This was my third visit to Glasgow Film Festival as a punter. It’s an ambitious festival with a strong local-global feel. It appeals to its local audience with a diverse range of events and activities, often linked to screenings of well-loved Hollywood films. There is also a focus on Scottish filmmakers – writers, directors, stars and their films and in the last couple of years a new ‘Industry’ strand supporting Scottish filmmaking. But it also celebrates the heritage of Glasgow Film Theatre with a similarly diverse range of foreign language films with directors and stars offering Q&As for some events. It’s this last strand that tends to be the focus for this blog.
Festival co-directors Allison Gardner and Alan Hunter work hard to find films at other international festivals and via their networks and contacts. I’m conscious this year that the range of films on offer felt different but I know that often this is dependent on what is picked up by sales agents or major distributors and then what is selected for Berlin, Cannes, Venice and Toronto. I usually hope to visit for three or four days, seeing between two and four films a day so any kind of overview is more about reading the brochure than what I’ve actually seen.
This year, the same sad trends are in evidence across the festival programme as I’ve noted at Leeds and London in recent years – the gradual shrinkage of the range of films available from Africa and Asia. I couldn’t find a single African or Indian film. Glasgow is one of the centres for the Africa in Motion festival later in the year, but the Indian cinema problem is I think as much to do with the failure of the distributors of Indian independent films to get involved in international distribution. This year, Glasgow did highlight Irish films and ‘Baltic’ films in two of its strands as well as casting a wide net for other strands such as Documentary, FrightFest and ‘Pioneer’ (first-time directors).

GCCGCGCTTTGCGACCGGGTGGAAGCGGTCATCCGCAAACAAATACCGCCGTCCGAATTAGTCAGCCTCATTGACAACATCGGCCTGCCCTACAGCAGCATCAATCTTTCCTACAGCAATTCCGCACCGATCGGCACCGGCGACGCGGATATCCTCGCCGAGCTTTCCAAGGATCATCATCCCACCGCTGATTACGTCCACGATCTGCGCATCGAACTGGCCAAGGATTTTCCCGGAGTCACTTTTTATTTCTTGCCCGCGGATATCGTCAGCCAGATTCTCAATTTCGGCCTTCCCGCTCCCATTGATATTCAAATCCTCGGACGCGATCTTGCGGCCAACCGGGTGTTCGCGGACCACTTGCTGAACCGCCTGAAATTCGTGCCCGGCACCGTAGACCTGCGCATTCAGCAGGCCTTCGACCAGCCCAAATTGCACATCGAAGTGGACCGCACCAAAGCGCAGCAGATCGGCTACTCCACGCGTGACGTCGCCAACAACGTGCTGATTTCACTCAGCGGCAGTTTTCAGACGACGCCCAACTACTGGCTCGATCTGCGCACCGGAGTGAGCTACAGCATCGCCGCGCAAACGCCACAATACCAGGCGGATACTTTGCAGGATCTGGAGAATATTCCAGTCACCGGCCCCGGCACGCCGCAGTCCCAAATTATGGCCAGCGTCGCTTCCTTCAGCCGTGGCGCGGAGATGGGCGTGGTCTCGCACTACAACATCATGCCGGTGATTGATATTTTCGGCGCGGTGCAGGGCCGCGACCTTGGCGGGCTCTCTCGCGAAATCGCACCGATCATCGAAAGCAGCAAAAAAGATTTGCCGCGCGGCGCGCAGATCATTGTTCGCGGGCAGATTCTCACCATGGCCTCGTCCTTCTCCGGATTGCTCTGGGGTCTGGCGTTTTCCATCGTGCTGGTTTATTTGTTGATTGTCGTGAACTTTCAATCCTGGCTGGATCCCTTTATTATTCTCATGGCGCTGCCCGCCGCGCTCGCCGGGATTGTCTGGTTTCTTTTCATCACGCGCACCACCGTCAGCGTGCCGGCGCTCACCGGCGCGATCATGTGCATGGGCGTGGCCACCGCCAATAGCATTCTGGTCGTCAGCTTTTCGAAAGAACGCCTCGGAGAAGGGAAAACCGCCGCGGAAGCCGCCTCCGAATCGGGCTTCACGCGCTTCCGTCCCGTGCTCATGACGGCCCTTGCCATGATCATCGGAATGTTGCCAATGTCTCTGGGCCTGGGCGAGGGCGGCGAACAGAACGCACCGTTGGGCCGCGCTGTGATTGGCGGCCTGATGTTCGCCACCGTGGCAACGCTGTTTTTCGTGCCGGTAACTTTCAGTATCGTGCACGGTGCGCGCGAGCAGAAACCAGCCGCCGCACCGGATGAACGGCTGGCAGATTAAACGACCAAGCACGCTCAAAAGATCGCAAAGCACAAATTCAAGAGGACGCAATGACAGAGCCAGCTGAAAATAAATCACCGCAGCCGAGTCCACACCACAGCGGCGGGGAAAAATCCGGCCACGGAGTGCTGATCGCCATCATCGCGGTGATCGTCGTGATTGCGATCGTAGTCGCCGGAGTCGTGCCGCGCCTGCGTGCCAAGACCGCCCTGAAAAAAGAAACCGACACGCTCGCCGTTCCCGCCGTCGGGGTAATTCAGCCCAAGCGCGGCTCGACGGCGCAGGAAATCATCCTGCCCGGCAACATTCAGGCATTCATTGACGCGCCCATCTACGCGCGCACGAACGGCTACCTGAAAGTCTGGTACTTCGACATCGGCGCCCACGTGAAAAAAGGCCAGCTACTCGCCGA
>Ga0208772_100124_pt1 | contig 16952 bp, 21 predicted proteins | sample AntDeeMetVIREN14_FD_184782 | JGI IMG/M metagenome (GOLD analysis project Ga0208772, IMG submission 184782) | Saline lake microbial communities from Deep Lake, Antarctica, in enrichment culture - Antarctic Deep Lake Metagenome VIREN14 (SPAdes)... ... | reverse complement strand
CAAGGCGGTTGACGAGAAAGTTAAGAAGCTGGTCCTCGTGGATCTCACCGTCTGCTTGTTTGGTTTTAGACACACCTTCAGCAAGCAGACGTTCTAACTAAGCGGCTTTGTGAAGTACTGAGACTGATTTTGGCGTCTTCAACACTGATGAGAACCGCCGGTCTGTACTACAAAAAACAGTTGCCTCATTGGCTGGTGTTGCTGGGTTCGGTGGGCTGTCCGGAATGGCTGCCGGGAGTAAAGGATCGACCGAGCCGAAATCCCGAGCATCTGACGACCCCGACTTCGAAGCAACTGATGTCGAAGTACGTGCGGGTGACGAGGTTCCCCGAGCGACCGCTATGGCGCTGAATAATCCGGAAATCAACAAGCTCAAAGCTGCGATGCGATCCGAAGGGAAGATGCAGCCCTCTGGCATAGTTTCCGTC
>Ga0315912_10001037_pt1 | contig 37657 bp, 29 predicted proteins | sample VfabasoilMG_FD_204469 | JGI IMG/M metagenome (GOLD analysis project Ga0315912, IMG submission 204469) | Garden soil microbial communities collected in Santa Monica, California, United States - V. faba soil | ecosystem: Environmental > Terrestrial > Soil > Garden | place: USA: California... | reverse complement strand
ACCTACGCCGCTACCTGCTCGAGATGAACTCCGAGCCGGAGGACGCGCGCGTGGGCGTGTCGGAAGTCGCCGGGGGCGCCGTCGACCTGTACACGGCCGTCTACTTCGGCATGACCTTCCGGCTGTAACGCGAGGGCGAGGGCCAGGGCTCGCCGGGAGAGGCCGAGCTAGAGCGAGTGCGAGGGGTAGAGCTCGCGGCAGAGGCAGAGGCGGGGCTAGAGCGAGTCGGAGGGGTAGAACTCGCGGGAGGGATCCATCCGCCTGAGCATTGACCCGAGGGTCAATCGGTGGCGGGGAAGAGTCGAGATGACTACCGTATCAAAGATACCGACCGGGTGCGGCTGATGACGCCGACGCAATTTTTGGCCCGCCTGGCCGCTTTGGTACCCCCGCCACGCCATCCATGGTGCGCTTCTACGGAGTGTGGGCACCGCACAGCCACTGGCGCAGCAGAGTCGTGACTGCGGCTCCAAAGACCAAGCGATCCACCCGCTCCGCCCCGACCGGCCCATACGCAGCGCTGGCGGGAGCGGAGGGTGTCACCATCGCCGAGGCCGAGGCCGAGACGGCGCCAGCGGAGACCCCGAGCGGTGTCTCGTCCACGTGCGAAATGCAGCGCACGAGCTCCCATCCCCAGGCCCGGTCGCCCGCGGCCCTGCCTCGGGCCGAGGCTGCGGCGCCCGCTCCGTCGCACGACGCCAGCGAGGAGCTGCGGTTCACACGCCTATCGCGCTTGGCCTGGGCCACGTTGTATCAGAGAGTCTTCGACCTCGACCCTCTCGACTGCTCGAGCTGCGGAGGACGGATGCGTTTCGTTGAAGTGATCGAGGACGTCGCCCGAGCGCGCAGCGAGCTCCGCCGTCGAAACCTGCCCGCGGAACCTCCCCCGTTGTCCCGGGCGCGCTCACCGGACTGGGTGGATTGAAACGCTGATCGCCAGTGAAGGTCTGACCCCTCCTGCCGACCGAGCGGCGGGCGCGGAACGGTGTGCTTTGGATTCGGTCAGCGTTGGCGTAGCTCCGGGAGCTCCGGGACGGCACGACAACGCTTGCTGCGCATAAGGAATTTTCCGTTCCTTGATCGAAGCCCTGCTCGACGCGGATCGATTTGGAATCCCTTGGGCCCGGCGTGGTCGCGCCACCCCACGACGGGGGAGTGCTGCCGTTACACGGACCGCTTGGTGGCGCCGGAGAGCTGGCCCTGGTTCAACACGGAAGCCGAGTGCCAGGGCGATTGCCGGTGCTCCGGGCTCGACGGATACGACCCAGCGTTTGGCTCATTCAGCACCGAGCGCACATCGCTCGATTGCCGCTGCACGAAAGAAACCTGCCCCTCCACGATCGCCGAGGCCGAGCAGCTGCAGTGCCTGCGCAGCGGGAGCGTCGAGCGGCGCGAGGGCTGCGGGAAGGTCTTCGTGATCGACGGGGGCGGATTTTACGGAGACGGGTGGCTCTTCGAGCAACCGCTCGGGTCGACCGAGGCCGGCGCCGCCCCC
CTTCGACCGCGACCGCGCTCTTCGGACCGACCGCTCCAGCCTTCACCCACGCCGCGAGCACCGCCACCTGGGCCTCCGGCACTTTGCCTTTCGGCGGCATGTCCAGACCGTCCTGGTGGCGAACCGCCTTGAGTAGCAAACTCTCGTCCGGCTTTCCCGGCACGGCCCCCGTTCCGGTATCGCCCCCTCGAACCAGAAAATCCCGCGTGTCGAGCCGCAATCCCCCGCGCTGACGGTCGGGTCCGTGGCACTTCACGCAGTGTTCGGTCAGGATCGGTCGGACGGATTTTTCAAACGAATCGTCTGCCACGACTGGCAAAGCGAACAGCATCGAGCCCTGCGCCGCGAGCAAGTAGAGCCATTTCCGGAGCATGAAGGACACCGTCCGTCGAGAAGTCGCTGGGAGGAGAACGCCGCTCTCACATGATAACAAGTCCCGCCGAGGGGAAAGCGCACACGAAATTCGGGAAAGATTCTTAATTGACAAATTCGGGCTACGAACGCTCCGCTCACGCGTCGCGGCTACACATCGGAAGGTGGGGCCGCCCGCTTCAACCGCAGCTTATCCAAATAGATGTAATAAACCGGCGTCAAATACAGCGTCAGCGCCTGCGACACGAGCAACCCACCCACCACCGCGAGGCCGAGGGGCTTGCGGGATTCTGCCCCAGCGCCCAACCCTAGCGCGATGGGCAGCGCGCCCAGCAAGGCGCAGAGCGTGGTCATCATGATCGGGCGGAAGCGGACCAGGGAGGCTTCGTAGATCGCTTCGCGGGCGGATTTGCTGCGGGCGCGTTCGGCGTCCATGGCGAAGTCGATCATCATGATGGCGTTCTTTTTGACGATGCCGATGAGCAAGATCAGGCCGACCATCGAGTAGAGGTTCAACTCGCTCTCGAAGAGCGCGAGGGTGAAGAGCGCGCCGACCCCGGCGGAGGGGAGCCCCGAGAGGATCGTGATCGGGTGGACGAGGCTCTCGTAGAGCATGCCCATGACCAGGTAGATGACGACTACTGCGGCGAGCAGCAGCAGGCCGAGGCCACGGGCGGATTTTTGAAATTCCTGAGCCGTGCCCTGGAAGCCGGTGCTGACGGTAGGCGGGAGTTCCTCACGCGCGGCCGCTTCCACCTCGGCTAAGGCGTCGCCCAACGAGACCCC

My usual 3/4 days expanded to six this year because of the weather which prevented me leaving by train. Unfortunately the snow was so bad that parts of the festival closed down completely and I was faced with only a limited programme on my extra couple of days. I must praise the staff at GFT for re-opening on the Thursday 1st March after struggling to get in to work. As co-director Allan Hunter quipped, the Blitz spirit was abroad on Rose Street. I think I ended up seeing more films than usual that have already or are soon about to open on general release. I also probably saw more archive prints. My highlights of the festival were therefore Sweet Country and Zama and, a revelation, the three films I managed from the Ida Lupino retrospective. I hope to be back in Glasgow next year – perhaps better prepared for ‘Red’ snow warnings!